Sharks Gameday: Turning Points

Is this the beginning of the end or just another step into the "We overcome adversity" marathon? If you're looking at stats, it's going to point to the former -- something like 15% of teams that lose the first two games at home wind up coming back to win.

Stats, of course, don't really mean much as things can change with one bad bounce or one strong shift. Still, we've been tootin' the same horn here for several years now. It's funny how the one Ron Wilson team that actually skated the way we wanted them to -- a fast transition and forecheck that attacked in waves -- was probably his least-skilled team: the 2003-2004 season. That year, before getting pounded into submission by Calgary, the Sharks looked like they exploded out of cannons every night.

As Gary Coleman would say in his infomercials, though, the past is the past. The focus is on this series and what little life span it has left. Let's review what has plagued the Sharks since last Friday night:

-Bad coverage down low. Letting Brendon Morrow and Mike Ribiero run rampant isn't good, even when you're limiting the Stars shots on goal.
-Poor transition. Yep, when you get that puck, everyone's supposed to skate hard the other way to drive the defenders away and create space for the puck carrier. Want to see a team that did that effectively? Check out tape of the 2006 Carolina Hurricanes. That team was one of the best transition squads I'd seen in a long time.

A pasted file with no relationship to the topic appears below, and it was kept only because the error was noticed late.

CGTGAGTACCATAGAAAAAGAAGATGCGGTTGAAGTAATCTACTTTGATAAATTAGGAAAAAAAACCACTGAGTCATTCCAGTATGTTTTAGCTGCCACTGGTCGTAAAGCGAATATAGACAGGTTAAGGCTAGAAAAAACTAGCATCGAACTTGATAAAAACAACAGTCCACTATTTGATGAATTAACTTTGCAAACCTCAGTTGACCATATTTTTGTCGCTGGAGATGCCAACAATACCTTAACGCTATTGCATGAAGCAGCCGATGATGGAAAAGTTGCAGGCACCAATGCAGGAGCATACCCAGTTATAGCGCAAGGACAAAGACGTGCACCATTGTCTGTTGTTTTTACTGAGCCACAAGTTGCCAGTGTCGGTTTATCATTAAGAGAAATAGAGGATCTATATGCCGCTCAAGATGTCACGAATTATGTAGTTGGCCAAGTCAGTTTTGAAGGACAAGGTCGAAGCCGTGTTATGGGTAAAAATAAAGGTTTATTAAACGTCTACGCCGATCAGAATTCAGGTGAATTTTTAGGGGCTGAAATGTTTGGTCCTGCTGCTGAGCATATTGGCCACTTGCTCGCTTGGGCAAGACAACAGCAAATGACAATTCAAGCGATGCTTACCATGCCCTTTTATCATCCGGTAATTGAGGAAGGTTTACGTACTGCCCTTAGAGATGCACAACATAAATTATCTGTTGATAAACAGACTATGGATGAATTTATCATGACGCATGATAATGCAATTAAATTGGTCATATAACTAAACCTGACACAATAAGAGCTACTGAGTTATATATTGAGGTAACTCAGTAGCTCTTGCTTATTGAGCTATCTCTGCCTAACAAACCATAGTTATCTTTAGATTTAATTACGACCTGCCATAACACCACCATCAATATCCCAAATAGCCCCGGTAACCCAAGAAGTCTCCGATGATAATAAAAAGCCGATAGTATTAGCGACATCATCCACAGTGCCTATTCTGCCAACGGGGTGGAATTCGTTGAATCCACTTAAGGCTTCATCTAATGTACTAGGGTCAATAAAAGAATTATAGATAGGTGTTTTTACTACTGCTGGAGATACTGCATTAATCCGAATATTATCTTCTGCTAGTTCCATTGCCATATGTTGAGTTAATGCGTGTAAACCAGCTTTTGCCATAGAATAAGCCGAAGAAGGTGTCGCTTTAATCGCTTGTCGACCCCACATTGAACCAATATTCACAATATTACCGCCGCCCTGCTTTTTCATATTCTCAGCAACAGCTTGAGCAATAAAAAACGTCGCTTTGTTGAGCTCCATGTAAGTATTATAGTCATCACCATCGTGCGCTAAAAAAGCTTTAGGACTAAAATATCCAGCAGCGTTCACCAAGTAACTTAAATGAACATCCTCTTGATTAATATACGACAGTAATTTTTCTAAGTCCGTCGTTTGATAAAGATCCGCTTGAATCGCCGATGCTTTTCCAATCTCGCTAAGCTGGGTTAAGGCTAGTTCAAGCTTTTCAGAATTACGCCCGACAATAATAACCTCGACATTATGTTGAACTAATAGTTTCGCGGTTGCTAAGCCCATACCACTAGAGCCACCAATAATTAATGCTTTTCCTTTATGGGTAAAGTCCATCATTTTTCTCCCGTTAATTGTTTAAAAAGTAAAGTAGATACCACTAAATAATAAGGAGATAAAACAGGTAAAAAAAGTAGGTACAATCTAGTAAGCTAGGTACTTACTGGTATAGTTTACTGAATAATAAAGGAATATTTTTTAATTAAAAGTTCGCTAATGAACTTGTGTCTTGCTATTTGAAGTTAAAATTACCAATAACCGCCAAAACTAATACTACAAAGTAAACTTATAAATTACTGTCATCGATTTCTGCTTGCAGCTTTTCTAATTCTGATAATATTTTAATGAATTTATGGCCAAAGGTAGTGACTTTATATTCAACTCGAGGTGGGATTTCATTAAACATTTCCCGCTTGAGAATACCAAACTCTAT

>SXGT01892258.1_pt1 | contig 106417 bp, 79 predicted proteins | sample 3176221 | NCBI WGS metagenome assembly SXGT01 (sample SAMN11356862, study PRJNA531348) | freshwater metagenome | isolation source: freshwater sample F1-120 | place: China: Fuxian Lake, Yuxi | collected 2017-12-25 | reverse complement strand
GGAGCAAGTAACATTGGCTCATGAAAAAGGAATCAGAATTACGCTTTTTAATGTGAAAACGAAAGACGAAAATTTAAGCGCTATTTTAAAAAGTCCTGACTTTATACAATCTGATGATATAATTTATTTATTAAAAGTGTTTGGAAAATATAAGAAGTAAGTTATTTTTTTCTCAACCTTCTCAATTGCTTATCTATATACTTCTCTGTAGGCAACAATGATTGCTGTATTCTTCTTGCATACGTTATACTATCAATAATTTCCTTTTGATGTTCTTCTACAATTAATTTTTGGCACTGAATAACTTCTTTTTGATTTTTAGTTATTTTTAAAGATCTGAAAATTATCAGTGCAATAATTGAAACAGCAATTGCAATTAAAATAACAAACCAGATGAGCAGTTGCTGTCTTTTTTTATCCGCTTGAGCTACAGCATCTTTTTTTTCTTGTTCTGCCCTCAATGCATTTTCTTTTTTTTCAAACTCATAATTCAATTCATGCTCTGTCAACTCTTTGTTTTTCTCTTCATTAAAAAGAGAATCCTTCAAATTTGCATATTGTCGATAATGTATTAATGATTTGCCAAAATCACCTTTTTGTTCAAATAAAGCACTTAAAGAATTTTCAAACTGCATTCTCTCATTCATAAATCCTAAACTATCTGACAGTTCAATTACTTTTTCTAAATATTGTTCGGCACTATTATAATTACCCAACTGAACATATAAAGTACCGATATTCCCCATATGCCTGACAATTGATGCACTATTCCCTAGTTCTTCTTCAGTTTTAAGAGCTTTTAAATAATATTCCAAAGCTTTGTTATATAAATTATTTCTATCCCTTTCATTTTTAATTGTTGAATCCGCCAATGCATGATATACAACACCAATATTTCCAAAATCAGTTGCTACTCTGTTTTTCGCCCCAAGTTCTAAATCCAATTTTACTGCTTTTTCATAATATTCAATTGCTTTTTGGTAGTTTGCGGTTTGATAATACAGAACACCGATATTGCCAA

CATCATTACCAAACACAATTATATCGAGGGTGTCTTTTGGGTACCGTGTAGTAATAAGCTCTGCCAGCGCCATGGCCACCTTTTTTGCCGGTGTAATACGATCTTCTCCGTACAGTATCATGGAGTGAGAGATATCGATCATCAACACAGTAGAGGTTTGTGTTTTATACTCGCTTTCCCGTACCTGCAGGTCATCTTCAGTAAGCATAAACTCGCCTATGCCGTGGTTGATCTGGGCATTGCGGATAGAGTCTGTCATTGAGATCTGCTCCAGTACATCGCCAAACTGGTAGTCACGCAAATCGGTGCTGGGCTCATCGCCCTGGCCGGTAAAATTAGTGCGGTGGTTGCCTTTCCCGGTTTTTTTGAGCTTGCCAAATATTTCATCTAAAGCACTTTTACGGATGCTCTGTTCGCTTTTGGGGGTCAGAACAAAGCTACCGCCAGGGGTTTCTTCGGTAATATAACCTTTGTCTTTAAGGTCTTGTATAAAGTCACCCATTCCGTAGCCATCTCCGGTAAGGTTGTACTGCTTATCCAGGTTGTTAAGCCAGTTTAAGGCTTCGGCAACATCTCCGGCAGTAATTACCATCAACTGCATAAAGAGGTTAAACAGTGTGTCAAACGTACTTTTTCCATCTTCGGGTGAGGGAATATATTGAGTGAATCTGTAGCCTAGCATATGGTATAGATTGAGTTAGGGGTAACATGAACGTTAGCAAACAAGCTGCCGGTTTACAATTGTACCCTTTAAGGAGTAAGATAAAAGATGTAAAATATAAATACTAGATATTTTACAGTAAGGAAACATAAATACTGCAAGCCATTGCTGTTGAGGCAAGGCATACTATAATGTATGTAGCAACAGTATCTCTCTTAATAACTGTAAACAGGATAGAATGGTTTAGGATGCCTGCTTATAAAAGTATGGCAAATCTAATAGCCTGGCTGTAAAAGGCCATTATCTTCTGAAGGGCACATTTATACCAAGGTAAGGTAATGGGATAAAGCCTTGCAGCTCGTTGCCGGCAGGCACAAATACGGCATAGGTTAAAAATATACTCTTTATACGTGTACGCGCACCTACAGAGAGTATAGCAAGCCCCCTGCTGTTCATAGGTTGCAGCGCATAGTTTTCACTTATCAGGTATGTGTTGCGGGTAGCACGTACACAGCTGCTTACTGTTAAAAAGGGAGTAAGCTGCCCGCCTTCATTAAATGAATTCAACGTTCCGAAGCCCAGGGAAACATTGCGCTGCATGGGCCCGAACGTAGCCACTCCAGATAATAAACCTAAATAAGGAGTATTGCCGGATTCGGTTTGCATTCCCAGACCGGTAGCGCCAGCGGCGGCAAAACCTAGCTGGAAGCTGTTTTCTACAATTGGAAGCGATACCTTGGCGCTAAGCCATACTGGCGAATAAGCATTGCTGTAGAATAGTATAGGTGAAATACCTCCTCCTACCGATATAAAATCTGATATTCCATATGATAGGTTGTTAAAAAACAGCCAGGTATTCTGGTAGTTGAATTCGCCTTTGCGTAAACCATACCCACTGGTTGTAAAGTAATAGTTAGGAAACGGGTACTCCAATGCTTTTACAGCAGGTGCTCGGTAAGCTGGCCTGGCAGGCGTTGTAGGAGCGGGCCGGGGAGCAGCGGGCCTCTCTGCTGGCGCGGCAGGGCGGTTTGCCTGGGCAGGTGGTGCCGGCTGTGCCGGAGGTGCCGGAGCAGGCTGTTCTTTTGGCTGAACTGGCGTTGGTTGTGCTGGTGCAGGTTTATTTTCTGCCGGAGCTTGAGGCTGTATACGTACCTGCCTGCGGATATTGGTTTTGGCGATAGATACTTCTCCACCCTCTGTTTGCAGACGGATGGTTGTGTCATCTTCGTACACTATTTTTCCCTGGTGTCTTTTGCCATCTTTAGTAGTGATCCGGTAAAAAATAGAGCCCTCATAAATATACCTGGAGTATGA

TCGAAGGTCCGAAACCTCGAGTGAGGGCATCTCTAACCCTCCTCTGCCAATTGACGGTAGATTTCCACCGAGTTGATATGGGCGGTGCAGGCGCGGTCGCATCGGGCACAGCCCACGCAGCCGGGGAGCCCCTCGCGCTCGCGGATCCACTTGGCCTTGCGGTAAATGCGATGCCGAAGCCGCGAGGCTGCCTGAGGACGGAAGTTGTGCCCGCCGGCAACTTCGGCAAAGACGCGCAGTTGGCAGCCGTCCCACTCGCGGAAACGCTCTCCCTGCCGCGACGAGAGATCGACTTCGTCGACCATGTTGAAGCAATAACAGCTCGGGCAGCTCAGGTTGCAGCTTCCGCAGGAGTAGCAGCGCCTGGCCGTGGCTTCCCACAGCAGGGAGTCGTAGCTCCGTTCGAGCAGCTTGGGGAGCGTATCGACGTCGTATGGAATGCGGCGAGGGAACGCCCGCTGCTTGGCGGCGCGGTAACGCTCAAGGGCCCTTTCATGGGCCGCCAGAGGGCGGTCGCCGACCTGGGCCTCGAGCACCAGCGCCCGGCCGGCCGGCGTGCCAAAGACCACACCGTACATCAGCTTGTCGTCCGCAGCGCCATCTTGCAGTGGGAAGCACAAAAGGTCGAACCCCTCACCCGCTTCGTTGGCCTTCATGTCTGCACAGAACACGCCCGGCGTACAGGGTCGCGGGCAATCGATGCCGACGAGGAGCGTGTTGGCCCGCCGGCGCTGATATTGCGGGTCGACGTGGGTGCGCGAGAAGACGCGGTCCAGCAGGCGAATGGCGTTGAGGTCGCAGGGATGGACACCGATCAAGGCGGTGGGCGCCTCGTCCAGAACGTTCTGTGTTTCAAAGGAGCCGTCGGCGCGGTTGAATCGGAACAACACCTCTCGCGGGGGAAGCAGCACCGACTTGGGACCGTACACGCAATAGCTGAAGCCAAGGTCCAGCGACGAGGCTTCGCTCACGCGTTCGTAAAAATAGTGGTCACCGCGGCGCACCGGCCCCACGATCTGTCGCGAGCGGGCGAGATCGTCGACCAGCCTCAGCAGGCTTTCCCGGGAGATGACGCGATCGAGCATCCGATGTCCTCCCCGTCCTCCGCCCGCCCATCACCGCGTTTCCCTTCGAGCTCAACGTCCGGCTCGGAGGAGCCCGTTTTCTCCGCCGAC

-No crease crashers. Notice how with every shot that Dallas takes, they've got 2-3 guys jumping in front of Evgeni Nabokov. That ain't happening the other way. On the power play, you've typically got your two point men, Joe Thornton on the half boards, Patrick Marleau down by the end boards, and someone else in the high slot. Why does it seem that every other power play manages to have at least one body screening in front instead of 20-30 feet in front of the crease?

I'll give the Stars credit for taking advantage of their opportunities. However, despite this quote from Marty Turco, I don't think the Sharks have especially tested him that hard:

"For me, the complete understanding of what I need to do for this hockey club has come to me," Turco said in San Jose, where the Sharks threw everything they had in his direction and it still wasn’t enough.

Perimeter shots and few rebound chances aren't "everything they had" despite the shot totals. I have no problem losing to anyone as long as the right combination of smarts and effort were employed. I do believe the Sharks as a whole are trying, they're just not trying the right way when they've faced adversity (at least with Dallas). Flailing about and trying to saucer pass through all five Dallas players isn't going to work.

Once again, that's what is most frustrating about this team. They show flashes of being so much better, then they collectively fall asleep for entire games. Or in the case of Game 2, do all right for about half the game, then start to fall into their defensive shell rather than forecheck and keep the pace going.

Ron Wilson's a smart tactician even though he's not a good motivator. From an X's and O's standpoint, he can probably figure out a way to bust Dallas' trap. Can he motivate the Sharks to effectively execute this even when they face adversity? I don't know, but nobody said this was going to be easy.

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